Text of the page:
KiCad Gerber Viewer - Need How To Align Layers Tutorial

Re: KiCad version 5.1.6-1
Windows 10

This is one of my first attempts to make a multi-board design. I need to align the gerbers, so that the separate boards will align, when assembled.

Previously, I just printed the boards on paper and checked the alignment with a back light. (That does work with my current revision of the boards.) But, it occurred to me that I could check the alignment with the gerber viewer.

I found this tutorial, but in Step #5, the directions say to right-click on the layer to evoke the “Modify Orientation” function. That does not work.

So, I need a tutorial that works with the current version of KiCad. Please and thank you.

First of all gerbv and kicad’s gerber viewer are different programs alltogether. If you want to follow that tutorial then download gerbv:

But seeing that you are on Windows and there doesn’t seem to be gerbv build available for win you will probably have to look for alternatives.

What I can suggest is exporting layers you want to overlay into svg and then using a graphical program like inkscape to manipulate them.

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Thanks, qu1ck! I will leave this thread up, for awhile, to see if anyone else has a suggestion.

I would think that there is some way to go in to KiCad/PCB and change the orientation point of each board to a common point… say the mounting hole in the top, left corner… I don’t feel great, today, and that makes it hard to think, but I will try to keep after it…

If both projects are in kicad then even easier way to do overlay is to just open one project in pcbnew standalone (laucnh pcbnew.exe not kicad.exe) and then append the other board. Then move it as needed, just don’t save the file (or have a backup, in fact always have a backup).

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I’m thinking I just need to find out how to make the origin of each board a point that is common to all three boards. Meaning, set the origin to be the drilled mounting hole that is in the top, left corner. That hole is common to all three boards.

That is easy too.
Click on your hole or pad that has the hole and you will see it’s position in absolute coordinates:


Now say you want it to be (100, 150) for all your boards. Select the whole board and press ctrl-m (move exactly), in the resulting window enter 100 - current x position and 150 - current y position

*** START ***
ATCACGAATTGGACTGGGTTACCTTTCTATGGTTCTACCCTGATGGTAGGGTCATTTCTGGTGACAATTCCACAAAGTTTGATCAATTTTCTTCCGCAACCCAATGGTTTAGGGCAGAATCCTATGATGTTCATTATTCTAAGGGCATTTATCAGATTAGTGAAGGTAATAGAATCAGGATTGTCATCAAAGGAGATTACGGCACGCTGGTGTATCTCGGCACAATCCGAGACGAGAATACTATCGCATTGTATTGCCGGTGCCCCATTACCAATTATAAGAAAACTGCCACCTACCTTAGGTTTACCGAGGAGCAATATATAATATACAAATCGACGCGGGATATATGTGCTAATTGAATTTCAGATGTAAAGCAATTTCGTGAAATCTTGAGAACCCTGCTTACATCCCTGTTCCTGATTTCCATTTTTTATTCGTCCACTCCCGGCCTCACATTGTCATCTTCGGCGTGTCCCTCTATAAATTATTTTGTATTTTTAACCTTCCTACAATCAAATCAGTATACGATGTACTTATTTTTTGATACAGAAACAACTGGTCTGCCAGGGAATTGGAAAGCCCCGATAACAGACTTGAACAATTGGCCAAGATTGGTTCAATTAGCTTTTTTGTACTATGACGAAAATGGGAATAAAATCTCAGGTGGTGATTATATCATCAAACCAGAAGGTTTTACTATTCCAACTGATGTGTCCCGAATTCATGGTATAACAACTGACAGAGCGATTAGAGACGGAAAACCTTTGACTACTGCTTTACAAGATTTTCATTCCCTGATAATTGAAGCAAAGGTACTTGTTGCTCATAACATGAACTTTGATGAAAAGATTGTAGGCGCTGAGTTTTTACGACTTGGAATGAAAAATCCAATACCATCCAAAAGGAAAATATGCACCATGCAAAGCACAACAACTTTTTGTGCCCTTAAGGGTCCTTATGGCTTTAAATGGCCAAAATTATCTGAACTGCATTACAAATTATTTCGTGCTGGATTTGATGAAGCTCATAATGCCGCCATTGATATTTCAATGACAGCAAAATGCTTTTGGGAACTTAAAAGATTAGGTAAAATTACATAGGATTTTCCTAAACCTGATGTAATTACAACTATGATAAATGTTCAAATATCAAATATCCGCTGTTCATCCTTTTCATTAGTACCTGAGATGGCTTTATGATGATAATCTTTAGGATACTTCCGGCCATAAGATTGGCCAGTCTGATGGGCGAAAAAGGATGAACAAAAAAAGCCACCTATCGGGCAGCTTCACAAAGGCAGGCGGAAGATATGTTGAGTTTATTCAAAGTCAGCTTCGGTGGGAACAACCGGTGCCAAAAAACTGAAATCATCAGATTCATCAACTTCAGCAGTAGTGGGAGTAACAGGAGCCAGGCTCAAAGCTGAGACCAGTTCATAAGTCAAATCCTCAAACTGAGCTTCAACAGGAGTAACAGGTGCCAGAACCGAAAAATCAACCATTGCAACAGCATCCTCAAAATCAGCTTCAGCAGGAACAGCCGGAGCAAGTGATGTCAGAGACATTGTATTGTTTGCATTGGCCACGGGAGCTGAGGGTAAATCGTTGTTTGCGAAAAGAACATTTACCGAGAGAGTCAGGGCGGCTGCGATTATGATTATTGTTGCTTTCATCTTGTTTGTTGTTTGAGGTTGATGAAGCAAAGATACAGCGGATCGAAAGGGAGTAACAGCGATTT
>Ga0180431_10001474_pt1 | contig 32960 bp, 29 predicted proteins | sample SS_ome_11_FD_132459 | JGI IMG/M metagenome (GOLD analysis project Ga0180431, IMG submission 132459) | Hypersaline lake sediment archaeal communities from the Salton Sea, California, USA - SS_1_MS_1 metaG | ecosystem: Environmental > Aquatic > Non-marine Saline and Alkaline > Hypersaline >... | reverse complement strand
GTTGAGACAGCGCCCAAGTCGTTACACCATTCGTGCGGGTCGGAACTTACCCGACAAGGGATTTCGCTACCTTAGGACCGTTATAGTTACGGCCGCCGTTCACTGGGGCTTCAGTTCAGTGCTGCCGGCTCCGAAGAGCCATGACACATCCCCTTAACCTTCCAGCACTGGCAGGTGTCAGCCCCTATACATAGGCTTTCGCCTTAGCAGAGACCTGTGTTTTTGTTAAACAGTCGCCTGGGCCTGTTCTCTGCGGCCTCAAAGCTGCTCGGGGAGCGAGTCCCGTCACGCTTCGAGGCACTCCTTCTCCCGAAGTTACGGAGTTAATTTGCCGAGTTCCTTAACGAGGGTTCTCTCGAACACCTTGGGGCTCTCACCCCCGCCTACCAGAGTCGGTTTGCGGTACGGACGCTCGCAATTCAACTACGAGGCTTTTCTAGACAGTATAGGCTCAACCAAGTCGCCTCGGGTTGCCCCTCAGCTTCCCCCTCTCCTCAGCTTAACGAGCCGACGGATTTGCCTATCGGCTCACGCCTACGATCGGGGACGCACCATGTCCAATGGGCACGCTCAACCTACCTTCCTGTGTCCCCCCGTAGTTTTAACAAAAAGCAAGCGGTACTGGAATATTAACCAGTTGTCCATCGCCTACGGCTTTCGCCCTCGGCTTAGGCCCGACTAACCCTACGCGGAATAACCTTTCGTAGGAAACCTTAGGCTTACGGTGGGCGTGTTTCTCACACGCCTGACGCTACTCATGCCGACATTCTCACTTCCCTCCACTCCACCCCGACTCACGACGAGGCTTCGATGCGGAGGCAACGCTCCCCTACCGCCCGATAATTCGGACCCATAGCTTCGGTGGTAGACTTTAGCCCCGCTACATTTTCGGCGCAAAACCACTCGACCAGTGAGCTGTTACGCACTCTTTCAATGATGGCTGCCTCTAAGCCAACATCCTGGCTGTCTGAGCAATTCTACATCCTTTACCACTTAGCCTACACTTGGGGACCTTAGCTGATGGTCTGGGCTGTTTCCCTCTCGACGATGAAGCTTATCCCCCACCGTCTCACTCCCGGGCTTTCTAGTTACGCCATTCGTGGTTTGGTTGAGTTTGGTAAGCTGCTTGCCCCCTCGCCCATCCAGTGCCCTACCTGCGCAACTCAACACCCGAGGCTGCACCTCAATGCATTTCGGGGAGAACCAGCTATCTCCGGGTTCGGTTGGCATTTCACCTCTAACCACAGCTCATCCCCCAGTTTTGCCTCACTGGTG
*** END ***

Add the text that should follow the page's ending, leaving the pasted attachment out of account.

That way kicad will do the math for you. Press ok and the whole board will move so that your hole is now at (100, 150).

Do the same for other boards and now the gerbers should align automatically.

Also there is auxiliary axis origin that you can place on the hole
and if you check corresponding box in gerber plotting dialog it should use that origin as gerber origin.

I haven’t used that though so test it yourself.

@qu1ck Thanks for the tip. I found that definitely one needs to check Use Auxiliary Origin when generating plot and drill files. Then the gerbers and drill files of both boards lined up in the viewer.

Now I have to figure out how to flip one of the boards as they are mounted back to back in my design.

Great instructions, qu1ck! Sooo glad you reminded me to make a backup copy. I would add a couple of steps…
Select one item to use as a reference.
Read its coordinates and write down the math formula for where it is going on note paper.
Turn on all Layers and Items. If it is not checked, that layer/item will not be moved.
Change Locked Footprints to be Locked Pads.
Select all items and Move Exactly, by entering the formula that you wrote down.
Repeat for each board.

I have not finished, but this seems to be working.

Would have changing the gerber axis to use the Auxiliary Origin aligned the gerbers, without having to correct the board files?

It should, but you still have to place the auxiliary origin.

qu1ck, I have finished resetting everything as you instructed and it worked perfectly! Now, I have greater confidence in my layout. Thank you!

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Recently I had the idea to use (127, 127) mm as a reference position for all my future PCB’s.
That reference position can be a corner of a PCB, pin 1 of a THT connector or other recognizable feature on a PCB.

The reason for this magic number is that it is the lowest common prime between some triangular country in the west and the rest of the world and you can switch between grids (for some common THT connectors, and metric for board outlines and the rest) When done this way, you can add some nice round numbers as references on Dwg.User for CAD purposes etc.

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I don’t understand the issue.
ASSuming the boards are to be stacked, making the outline’s origin identical should answer your question. Whatever holes that are needed for standoffs should be placed at the same coordinates in all the different PCB’s.

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